DataDirect Networks Inc. is bringing out an object-based scale-out cloud data storage system called the Web Object Scaler (WOS) to challenge EMC Corp.'s Atmos, and vie for the attention of Web 2.0 data centers.
WOS, in beta now and expected to be generally available in the third quarter, is the latest step in DataDirect's strategy to move beyond the niche of high-performance computing (HPC). Like EMC Corp.'s Atmos, Web Object Scaler scales into the petabyte range -- up to 6 PB in a 100-node system. However, the minimum capacity of two 7.2 TB nodes is smaller than the Atmos starting configuration of 120 TB.
Web Object Scaler nodes come in several configurations. The 3U WOS 1600 is available as a 7.2 TB SAS node optimized for performance or a 16 TB SATA node optimized for capacity. The 4U WOS 6000 can be configured for capacity, performance or both, and can hold up to 60 TB.
According to EMC, Atmos can scale to multiple petabytes and billions of files. DataDirect Networks claims it can handle more than 200 billion files and 6 PB, but also said its system can perform faster than Atmos because Web Object Scaler holds object metadata in memory on its server nodes. Atmos metadata is partitioned and stored in a collection of databases spread across many disks in the system.
Josh Goldstein, vice president of product management at DataDirect Networks, claims Web Object Scaler can perform up to 1 million random file read operations per WOS cloud. He said Web Object Scaler can also provide some of the functions of a content delivery network (CDN) with object policies that can specify which geographic zone data should be stored in and delivered from, placing it closer to the end user requesting a file. The system also automatically finds the fastest path to deliver a file, another feature of CDNs.
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Jon Martin, director of product management at EMC's Cloud Infrastructure Group, said the company doesn't publish the number of file reads per second that Atmos can achieve. "EMC Atmos is architected for multiple readers/single writer pattern," he wrote to SearchStorage.com in an email. "The max number of reads is implementation specific and can depend on a number of factors such as [the] number of nodes in an EMC Atmos cloud, network latency and topology, file read size, number and location of concurrent readers, and, of course, number of replicas."
Martin also said Atmos isn't intended to act as a content delivery network.
DataDirect Networks also strives for a simpler user interface with Web Object Scaler by offering a software agent that resides on a customer's application servers and translates between user upload/download requests and placement of data on the back-end system. A user's application must still write to the API included in that software agent, which DataDirect Networks calls WOS-LIB. This is similar to the API integration required to tie in with Atmos. However, the management GUI for DDN's system offers a centralized management point, which Jeff Boles, senior analyst and director of validation services at Hopkinton, Mass.-based Taneja Group, said should be an appealing feature.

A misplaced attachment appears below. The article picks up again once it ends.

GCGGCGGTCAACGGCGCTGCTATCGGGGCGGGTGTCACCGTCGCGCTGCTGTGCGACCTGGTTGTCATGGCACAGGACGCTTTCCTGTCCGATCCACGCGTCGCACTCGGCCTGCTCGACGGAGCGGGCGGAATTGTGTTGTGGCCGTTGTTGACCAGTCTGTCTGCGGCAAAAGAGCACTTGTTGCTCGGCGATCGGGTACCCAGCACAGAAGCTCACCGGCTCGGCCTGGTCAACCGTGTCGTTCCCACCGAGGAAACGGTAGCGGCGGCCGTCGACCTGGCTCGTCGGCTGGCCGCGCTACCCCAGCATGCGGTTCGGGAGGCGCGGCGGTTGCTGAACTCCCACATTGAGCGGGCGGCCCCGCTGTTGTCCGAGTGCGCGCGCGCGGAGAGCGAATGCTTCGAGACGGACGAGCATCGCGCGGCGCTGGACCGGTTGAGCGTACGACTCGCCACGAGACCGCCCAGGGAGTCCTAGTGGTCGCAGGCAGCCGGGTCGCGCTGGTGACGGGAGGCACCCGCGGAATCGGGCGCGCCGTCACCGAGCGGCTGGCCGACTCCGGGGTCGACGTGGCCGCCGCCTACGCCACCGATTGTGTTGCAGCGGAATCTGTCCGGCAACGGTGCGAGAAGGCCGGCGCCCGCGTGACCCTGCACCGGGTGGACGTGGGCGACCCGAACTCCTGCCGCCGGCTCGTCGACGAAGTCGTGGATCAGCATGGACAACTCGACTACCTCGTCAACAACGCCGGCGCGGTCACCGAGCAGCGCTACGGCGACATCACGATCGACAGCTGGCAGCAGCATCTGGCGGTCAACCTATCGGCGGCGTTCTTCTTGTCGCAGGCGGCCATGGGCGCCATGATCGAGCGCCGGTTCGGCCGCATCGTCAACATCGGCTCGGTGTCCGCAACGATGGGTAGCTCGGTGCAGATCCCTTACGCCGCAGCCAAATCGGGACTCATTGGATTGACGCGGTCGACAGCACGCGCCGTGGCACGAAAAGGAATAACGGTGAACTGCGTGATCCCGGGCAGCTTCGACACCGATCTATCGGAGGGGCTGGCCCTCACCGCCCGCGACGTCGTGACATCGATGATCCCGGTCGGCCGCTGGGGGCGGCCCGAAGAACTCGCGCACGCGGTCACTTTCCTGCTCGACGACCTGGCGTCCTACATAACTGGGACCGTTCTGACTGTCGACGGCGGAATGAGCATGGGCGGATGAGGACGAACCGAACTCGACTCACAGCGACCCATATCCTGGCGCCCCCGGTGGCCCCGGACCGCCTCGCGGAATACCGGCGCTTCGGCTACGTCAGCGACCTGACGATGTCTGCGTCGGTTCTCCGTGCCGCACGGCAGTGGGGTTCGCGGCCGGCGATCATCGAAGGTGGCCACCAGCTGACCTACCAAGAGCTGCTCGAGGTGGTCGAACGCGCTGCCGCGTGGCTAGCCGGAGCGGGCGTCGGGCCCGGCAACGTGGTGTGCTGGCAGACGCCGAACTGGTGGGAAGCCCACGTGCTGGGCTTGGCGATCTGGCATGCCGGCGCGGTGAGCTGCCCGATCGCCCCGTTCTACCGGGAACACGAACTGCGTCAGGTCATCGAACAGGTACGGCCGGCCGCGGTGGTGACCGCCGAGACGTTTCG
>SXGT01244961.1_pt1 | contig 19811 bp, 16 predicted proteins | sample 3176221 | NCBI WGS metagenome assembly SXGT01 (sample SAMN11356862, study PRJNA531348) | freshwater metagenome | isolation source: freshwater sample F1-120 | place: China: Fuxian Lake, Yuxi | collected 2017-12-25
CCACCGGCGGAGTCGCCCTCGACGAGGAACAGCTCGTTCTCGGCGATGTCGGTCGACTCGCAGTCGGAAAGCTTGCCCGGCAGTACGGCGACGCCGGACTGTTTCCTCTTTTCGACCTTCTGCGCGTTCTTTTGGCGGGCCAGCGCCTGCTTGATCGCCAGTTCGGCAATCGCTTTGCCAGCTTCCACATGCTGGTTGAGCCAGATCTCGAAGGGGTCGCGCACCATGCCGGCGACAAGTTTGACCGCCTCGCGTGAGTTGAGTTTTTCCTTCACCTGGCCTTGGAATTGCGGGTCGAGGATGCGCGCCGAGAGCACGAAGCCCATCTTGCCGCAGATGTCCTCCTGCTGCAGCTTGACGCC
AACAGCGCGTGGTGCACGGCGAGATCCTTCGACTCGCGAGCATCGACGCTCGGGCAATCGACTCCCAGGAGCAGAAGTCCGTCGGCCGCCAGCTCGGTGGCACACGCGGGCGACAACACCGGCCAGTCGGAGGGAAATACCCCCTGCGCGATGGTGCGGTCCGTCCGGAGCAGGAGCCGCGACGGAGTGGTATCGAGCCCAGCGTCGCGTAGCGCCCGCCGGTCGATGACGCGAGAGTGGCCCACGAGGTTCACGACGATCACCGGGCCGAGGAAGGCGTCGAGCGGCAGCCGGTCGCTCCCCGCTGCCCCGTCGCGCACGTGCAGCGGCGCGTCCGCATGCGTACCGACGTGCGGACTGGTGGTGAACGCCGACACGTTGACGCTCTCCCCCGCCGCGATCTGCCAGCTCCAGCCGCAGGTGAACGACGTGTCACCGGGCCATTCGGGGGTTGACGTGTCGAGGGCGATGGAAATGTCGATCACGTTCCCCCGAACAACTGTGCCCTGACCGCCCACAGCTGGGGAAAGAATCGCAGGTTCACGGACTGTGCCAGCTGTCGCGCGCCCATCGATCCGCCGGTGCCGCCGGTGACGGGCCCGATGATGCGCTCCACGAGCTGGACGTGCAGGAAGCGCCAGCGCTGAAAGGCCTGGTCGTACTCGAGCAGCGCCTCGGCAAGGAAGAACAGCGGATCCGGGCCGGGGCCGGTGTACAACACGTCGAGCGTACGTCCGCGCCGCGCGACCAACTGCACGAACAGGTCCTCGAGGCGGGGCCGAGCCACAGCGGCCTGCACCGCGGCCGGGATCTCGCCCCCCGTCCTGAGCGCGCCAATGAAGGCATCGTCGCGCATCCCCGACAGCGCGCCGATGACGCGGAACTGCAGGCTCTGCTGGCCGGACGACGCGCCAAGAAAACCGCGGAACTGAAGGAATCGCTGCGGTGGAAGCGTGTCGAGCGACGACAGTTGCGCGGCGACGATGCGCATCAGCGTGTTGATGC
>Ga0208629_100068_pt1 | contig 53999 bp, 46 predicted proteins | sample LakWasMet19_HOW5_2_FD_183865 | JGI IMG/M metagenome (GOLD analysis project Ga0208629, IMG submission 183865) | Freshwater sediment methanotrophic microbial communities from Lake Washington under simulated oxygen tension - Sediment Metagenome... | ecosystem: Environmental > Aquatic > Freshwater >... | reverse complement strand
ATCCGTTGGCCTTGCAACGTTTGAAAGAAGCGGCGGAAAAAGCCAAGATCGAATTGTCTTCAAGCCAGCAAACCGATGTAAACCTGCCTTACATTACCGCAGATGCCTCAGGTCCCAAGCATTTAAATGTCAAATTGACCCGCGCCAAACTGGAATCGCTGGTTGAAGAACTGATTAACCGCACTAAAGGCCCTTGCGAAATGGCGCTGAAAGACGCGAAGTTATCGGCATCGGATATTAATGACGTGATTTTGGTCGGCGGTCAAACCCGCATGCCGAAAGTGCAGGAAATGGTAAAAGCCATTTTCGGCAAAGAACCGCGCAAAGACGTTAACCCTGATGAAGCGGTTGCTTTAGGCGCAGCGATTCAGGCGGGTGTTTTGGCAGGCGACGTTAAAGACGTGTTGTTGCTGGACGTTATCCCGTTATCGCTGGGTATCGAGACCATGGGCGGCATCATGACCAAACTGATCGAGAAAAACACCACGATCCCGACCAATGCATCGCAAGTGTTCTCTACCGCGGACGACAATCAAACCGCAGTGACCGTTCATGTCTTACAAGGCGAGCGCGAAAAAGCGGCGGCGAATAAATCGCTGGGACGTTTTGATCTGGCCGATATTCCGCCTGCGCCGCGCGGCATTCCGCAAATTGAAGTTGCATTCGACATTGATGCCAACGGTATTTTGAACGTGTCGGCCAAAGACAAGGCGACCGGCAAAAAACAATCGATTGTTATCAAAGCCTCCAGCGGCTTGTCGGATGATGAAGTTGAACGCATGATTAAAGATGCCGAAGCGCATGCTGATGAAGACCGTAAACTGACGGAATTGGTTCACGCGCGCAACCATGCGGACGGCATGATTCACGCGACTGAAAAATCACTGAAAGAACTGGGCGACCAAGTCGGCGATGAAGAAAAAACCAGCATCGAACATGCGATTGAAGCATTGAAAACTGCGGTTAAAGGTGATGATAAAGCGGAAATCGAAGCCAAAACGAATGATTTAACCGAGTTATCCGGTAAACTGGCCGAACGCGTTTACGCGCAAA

"I think it will be a little while before performance becomes a bottom-line question with systems like this," Boles said. "It's more about simplified management and ease of scalability."
DataDirect Networks also intends to compete with EMC on price, because customers can start with a smaller configuration to dip a toe into the scale-out system. Once it scales up, according to DDN's Goldstein, pricing will depend on the number of sites and the amount of data stored, but will generally fall around $3 per gigabyte. "They're offering scale-out technology that can drop into the data center with two nodes and remain price competitive with scale-out NAS," said Terri McClure, an analyst at Milford, Mass.-based Enterprise Strategy Group.
'The Last Mile': Cloud data storage market still taking shape
Although Hewlett-Packard Co. has joined EMC in pushing out what it calls a cloud data storage system, those vendors and DataDirect Networks might end up competing mostly with Web 2.0 service providers' internal expertise.
Tony Kapela, special projects director at New York-based IT infrastructure services provider Voxel dot Net Inc., said the decision for a company to go with a storage vendor's prepackaged infrastructure or build its own depends on "the tradeoff between developing custom infrastructure yourself or doing the integration necessary to get a vendor's canned system into your environment."
Kapela said Voxel is evaluating "canned" clustered file system products from scale-out vendors Isilon Systems Inc. and Ibrix Inc. He's also working with object file systems supported by the popular Filesystem In Userspace (FUSE) interface that lets his customers interface with their file data through standard file manipulation methods. He said the biggest challenge is to mesh the operating system into a "completely different paradigm" of logical volume-based user object storage quotas. "This is an obstacle facing most clustered file systems developed before Web 2.0," Kapela said.
EMC's Atmos is used for AT&T's Synaptic Storage as a Service, and several enterprise customers at this year's EMC World said they were interested in exploring the system. However, "the market uptake is going to be slower than everybody thinks it's going to be," Taneja Group's Boles said. "These platforms are fundamentally about a new way to do core storage."